New employees want to understand the culture, tools, and systems of the organization they have joined. This may also be true for temporary employees and contractors who are brought on board for specific projects.

Onboarding is intended to help new people adjust to change, to integrate them into the culture and operations of the organization, and to reduce the time they need to become productive. The sooner a new employee achieves these goals, the sooner the new employee becomes engaged in the organization.

Plan the onboarding process

Although a number of different groups may be involved in onboarding, the individual employee's manager is the key to success. Onboarding is not about filling out forms and going over the employee handbook.

  • There are several key elements to include in the plan, but productive conversations are the most important part.
  • New employees should know the performance milestones (often at 30-, 60-, 90-, and 120-days from hire) and the expected performance measures.
  • Each manager should track performance to create a baseline and provide an objective way to evaluate progress.
  • There should also be a way to assess a new employee’s integration into the group culture.
  • All of these items need to be related to the actual jobs and periodically adjusted as KPIs (Key Performance Indicators) and details evolve.
  • Ideally, after the 120-day point, the manager should continue periodic contact and performance discussions for the rest of the first year of the employment.
  • Microlearning and experiential learning are important supports for onboarding training during the first year.

Tailor onboarding to job groups and organization levels, leverage social networking

The onboarding program will be different for employees in different job groups and different levels such as sales, engineering, staff functions, and management and executive levels. In addition, onboarding in large organizations offers the possibility of different types of activities that leverage social networking in ways that will not be possible in smaller companies. However, in organizations of any size, even those that are very small, the social focus is important to develop and maintain a vibrant organizational culture. When possible, even monthly “virtual happy hours” using Zoom or other technology involving new hires and company leadership are a valuable part of the onboarding process, even when the number of participants is limited. “Buddy systems”, assigned mentors, and even “virtual scavenger hunt” activities can be devised and adapted to facilitate connections between employees in any organization.


Speaking of organizational culture, DEI (Diversity, Equity, and Inclusion) are increasingly important to new hires. DEI initiatives are a recent and growing trend, and in many companies corporate leadership is only beginning to understand the positive impact of DEI inside an organization and in the marketplace. If possible, find ways to show the results of company DEI initiatives through thoughtful introductions and exposure to a range of employees during onboarding, rather than simply tell about the initiatives. No initiatives or no results yet? Talk to your HR department and to senior executives to stay informed and to adjust the onboarding as progress is made.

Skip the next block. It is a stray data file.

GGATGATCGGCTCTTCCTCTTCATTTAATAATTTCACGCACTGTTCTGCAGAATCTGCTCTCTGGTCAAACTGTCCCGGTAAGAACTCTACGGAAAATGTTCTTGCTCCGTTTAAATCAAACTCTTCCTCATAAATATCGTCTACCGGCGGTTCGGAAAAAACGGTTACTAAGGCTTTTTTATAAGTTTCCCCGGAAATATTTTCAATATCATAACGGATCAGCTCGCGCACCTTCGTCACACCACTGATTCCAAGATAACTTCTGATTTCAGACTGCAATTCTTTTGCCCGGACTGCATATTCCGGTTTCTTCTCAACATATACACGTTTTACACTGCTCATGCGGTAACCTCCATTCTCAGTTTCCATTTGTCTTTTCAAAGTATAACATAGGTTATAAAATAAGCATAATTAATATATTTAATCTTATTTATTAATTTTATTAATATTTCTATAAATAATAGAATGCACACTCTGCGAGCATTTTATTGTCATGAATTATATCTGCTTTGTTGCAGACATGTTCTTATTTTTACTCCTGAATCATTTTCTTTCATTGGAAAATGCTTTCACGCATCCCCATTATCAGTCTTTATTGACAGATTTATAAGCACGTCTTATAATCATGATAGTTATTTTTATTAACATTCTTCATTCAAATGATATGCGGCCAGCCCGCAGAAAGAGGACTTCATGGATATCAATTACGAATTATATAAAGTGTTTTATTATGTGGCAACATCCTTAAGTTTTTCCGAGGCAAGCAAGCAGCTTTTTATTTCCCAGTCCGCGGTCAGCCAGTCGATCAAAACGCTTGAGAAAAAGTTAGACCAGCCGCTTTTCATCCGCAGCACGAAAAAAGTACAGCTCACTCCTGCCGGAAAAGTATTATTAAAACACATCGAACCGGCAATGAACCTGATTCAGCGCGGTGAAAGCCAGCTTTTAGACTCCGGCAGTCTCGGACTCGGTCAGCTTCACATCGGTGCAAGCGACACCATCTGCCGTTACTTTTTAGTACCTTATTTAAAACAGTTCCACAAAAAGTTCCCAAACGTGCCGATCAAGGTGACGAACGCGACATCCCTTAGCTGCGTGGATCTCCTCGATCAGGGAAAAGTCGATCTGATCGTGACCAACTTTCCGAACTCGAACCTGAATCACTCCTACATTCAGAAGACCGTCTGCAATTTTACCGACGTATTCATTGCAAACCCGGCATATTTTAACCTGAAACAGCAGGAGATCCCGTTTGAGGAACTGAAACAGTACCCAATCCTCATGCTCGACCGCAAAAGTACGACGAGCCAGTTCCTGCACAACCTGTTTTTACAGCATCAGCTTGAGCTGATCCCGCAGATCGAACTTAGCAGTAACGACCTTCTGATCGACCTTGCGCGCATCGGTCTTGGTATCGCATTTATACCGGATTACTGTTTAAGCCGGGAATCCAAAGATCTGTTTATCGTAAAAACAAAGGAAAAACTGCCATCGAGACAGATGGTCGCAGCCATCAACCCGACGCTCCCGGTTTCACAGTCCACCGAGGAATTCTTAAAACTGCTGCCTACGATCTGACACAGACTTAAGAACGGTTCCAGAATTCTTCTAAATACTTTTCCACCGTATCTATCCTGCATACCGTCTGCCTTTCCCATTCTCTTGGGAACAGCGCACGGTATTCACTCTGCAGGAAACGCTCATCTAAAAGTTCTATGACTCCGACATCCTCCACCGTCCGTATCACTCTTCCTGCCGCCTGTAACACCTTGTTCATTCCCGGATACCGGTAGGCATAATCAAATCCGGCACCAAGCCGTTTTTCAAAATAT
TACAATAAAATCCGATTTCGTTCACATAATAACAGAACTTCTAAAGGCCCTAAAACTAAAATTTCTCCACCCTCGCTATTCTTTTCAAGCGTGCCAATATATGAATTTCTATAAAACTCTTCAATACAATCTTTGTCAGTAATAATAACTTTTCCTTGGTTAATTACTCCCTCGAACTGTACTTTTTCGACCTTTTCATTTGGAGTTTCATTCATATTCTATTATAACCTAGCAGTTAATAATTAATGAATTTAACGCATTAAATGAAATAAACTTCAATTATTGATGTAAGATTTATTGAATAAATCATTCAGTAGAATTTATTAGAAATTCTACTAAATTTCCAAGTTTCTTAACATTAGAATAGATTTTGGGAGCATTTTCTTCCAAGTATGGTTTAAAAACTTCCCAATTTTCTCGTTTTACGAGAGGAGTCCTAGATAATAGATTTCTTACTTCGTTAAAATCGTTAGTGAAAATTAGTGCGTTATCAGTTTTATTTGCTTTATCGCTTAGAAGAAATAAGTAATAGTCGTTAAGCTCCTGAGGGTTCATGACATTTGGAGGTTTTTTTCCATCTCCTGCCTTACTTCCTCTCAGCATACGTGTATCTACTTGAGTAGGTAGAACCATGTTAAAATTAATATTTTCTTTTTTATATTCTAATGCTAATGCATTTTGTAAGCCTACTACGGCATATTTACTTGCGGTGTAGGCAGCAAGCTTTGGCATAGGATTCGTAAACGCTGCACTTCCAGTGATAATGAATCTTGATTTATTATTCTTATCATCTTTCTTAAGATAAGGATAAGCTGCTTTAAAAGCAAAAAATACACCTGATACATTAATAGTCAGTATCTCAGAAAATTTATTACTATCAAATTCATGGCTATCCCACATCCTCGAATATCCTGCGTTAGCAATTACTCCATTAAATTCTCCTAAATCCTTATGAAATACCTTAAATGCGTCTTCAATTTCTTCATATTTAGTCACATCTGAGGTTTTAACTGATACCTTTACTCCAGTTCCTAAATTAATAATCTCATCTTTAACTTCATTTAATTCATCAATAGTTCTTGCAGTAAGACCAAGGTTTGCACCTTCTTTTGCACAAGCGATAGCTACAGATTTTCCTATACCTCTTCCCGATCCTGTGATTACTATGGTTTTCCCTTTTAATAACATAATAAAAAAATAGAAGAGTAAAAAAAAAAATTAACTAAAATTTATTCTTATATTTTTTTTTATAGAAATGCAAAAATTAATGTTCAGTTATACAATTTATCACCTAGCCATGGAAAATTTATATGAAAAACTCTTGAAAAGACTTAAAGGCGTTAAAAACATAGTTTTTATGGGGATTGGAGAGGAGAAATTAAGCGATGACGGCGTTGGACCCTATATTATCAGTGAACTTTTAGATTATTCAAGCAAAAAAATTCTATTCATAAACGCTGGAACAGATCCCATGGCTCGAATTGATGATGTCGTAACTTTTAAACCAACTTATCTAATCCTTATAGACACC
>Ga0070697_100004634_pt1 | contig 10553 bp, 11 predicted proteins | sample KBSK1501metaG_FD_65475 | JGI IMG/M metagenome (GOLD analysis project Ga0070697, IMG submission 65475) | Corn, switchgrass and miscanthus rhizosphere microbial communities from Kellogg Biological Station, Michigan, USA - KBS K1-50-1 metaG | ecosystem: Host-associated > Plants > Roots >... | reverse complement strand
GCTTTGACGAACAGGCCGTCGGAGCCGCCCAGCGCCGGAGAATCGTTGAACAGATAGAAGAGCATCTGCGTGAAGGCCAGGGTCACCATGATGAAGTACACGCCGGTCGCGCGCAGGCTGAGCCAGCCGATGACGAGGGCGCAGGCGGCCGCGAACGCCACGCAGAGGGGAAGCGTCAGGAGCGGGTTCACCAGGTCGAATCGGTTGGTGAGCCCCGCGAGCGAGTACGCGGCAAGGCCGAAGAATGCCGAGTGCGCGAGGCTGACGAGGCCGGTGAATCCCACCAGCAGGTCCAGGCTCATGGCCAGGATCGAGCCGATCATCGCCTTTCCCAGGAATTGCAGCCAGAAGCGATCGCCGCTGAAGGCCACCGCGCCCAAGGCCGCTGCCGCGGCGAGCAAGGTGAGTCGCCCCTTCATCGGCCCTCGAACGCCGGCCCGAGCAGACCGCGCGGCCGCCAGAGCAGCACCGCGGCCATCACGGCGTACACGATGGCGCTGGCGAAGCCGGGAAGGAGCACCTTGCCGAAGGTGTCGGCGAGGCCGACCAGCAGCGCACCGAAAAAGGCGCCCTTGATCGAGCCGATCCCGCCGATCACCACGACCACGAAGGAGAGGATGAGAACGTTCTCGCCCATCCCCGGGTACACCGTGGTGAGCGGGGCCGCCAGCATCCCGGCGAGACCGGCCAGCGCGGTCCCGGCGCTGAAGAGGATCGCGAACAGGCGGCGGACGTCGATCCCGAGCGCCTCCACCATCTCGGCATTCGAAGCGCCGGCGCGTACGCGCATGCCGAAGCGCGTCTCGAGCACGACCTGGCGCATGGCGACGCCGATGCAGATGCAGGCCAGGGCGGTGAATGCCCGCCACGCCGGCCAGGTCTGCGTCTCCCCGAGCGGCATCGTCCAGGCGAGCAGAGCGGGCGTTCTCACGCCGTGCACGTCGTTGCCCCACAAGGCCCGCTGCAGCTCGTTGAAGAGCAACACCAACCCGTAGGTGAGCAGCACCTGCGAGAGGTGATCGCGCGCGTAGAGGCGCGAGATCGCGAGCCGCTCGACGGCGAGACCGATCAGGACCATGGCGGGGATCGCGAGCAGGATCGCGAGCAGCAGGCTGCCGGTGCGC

Tools (and software)

Another important element of onboarding is training on the use of software and equipment important to job functions, as well as the job functions themselves. Training, including statutory compliance requirements, should be scheduled appropriately. Part of the process needs to include identification of the new employee’s actual skills and any gaps to be addressed in training. L&D can do much of this and save the manager valuable time. Your LMS is an important part of onboarding training.

Government job competencies

For jobs in the US government, the Office of Personnel Management has identified the critical competencies and tasks employees need to perform successfully in nearly 200 federal occupations, as well as for leadership positions. There may be similar resources for government employees in other nations.

Help from software

You can also find software that is designed to help organize and maintain your onboarding program. Check Capterra, Software Advice, TrustRadius, and SourceForge for reviews.

Other helpful articles

Learning Solutions has published many articles dealing with onboarding, and these three contain key elements to consider as you plan your approach.

Case study, strategy